HELL OR HIGH WATER film review (Bridges, Pine, Foster)

HELL OR HIGH WATER film review (Bridges, Pine, Foster)

Hell or High Water (2016) is a film about a divorced father and his ex-con older brother who resort to a desperate scheme in order to save their family's ranch in West Texas. What they don't know is that even though they try to be smart about it, there are two Texas Rangers on their tail.

It stars Chris Pine, Ben Foster, Jeff Bridges and Gil Birmingham, in a film directed by David Mackenzie (Perfect Sense, Starred Up, Hallam Foe).

The brothers, Toby (Pine), and Tanner (Foster) get together after years of being apart, with a plan to rob branches of the bank threatening to foreclose on their family land. As far as they're concerned, their hold-ups are part of a desperate scheme to take back a future that felt like it was stolen out from under them.

They think they're running scott free as they hand out their justice to the banks but then we see Texas Ranger Marcus (Bridges), on the brink of retirement, seemingly looking for one last big catch, Marcus and and his partner, Alberto (Birmingham) start to follow the trail of bark robberies and start to figure out where they're going next.

Watching the film, you can see that a showdown looms on the horizon for these four.


The atmosphere of this film describes two brothers who are seemingly down on their luck, watching their dour, depressed existence, This is a different kind of Chris Pine than I've ever seen in any other film. He's depressed, dark and extremely deep in his Texan character.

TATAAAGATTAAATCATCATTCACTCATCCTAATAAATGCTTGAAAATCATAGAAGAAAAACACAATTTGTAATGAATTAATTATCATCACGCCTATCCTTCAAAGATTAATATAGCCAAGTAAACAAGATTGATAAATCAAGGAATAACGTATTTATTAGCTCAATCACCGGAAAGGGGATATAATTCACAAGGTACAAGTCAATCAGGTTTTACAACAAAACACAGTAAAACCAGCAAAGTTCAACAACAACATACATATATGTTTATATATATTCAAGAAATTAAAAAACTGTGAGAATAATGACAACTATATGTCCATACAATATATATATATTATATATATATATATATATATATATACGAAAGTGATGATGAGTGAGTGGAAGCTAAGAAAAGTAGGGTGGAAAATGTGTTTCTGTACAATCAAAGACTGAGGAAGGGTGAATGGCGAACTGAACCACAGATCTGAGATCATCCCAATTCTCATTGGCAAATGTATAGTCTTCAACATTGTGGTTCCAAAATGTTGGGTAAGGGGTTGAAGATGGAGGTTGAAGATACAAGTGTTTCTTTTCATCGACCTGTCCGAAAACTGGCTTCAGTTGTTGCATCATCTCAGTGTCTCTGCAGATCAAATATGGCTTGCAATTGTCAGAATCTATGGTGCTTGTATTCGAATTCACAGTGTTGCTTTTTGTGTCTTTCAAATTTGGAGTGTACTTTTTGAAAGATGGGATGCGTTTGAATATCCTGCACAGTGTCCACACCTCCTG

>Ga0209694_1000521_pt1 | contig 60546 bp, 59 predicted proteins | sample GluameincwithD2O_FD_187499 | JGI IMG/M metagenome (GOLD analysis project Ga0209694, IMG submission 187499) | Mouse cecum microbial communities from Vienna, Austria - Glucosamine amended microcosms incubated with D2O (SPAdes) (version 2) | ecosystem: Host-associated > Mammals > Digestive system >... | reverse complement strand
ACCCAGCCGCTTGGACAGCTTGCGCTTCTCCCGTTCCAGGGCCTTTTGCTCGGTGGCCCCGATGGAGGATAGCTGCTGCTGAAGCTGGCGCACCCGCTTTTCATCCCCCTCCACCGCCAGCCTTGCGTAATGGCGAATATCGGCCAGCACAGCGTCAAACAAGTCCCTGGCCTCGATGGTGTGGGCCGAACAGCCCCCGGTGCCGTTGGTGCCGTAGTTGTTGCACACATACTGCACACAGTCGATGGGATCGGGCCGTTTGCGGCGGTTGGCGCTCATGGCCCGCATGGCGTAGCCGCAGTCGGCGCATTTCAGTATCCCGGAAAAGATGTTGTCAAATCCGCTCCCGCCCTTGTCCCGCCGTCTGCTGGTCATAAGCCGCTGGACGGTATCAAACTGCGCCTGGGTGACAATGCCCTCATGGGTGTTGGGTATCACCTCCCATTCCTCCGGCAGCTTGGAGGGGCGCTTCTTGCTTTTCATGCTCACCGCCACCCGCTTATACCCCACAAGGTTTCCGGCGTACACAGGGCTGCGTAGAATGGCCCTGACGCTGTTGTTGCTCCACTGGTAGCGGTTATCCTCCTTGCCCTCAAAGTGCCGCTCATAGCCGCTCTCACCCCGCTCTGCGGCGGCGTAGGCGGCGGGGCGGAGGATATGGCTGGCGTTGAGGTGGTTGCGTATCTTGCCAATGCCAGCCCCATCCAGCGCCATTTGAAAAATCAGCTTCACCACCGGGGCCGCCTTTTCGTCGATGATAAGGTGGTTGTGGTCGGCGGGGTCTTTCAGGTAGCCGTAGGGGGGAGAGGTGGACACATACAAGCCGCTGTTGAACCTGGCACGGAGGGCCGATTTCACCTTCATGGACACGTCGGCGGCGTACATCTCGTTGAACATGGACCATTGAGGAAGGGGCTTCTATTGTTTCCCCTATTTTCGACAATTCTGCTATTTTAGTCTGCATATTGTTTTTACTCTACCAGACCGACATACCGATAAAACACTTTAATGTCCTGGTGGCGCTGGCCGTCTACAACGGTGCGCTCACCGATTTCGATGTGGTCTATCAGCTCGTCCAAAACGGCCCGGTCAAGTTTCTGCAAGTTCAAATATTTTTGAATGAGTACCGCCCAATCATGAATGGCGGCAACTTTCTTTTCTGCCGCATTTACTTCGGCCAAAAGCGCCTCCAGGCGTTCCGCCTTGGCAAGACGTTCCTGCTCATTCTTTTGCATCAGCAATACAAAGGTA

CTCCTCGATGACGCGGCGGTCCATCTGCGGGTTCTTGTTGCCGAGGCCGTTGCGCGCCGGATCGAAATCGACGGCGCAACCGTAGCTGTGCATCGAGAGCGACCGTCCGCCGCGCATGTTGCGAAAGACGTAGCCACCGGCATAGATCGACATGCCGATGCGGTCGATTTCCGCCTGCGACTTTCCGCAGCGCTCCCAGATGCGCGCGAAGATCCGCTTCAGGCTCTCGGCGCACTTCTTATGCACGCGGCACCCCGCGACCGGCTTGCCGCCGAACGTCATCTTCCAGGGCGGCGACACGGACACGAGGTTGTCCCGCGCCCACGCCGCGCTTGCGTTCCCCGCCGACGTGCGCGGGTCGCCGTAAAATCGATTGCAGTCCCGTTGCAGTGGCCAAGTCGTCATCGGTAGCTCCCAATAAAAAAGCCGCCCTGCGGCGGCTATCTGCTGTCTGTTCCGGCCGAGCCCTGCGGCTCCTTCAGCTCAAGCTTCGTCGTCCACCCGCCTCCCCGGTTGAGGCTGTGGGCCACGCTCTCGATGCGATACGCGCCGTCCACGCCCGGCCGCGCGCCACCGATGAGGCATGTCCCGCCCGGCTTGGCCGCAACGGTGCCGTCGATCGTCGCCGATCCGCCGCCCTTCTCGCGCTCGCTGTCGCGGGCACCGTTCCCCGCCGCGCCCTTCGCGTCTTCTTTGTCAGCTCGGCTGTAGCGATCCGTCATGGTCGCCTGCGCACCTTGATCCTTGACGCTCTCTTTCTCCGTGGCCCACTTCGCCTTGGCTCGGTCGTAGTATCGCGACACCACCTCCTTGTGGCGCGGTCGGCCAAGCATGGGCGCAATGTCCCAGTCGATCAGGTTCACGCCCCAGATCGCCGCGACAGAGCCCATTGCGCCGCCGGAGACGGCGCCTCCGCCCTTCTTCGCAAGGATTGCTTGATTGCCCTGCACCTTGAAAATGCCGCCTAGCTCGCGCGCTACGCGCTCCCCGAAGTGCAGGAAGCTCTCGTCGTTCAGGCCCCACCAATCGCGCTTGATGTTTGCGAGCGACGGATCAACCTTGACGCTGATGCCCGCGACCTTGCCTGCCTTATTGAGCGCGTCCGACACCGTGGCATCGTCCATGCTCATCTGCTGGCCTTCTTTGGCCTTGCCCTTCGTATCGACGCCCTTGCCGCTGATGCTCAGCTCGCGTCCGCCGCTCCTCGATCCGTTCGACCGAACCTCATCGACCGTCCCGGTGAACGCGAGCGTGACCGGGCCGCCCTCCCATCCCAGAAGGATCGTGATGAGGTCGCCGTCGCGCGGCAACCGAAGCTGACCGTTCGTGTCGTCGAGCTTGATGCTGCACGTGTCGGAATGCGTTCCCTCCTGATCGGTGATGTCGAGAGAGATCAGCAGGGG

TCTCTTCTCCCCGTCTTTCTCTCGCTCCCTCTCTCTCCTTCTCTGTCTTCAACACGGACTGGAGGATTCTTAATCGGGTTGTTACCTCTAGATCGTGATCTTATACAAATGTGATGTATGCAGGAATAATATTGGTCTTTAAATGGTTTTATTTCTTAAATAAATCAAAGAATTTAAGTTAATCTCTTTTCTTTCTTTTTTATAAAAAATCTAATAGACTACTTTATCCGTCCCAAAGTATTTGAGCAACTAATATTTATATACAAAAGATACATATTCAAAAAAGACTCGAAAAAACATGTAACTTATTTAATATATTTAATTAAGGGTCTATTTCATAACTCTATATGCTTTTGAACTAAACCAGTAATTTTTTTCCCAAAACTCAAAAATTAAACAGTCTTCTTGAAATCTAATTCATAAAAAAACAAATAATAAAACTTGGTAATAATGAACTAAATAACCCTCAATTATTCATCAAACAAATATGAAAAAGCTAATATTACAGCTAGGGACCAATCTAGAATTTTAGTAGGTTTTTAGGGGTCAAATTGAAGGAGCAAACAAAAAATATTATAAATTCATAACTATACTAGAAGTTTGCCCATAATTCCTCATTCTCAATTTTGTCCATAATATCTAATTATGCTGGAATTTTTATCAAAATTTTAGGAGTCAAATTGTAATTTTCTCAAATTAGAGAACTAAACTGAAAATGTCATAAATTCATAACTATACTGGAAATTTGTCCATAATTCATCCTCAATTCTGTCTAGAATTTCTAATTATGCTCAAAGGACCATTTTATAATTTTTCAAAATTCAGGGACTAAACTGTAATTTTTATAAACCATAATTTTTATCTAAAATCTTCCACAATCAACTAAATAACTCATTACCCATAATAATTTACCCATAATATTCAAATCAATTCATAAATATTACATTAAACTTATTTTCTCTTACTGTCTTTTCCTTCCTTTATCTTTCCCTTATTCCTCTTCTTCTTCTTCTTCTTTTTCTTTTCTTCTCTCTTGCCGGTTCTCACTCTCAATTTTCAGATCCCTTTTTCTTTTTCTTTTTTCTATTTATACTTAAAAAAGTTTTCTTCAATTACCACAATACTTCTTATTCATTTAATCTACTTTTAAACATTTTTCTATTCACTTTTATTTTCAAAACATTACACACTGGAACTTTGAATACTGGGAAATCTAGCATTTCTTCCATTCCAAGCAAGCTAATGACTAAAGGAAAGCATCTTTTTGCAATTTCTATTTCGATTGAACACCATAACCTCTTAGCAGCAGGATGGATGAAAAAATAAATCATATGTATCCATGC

Ben Foster delivers one hell of an ex-con kind of character who doesn't quite think things through at the worse of times.

Meanwhile, Bridges portrays a tired, old cop being kept barely revitalized by this new pursuit. He seems to have no other reason to exist except for this one last adventure.

The film bounces back and forth between the two sets of characters, where in the beginning, it was two dark tales of pursuit, one pursuing money, the other, pursuing the money grabbers.

The depression of their stories suck you in, with each scene building off the prior one, as you can see how inexorably slow the events unfold. The bank robberies are the action points of the film, while the planning and pursuit are more of the tactical, slow chess moves getting each party to their next move.

Everyone delivers wonderful roles that suck you in. You care and worry all at once, rooting for each of them to achieve their goals, even if one of them is chasing the other.

If you want to lose yourself in a film, this is a good one to do it with. You just have to adjust to the Texan accents at first, but once you've dialed that in, you're good as gold.

The film got a 97% on Rotten Tomatoes and a 7.6/10 on IMDb.
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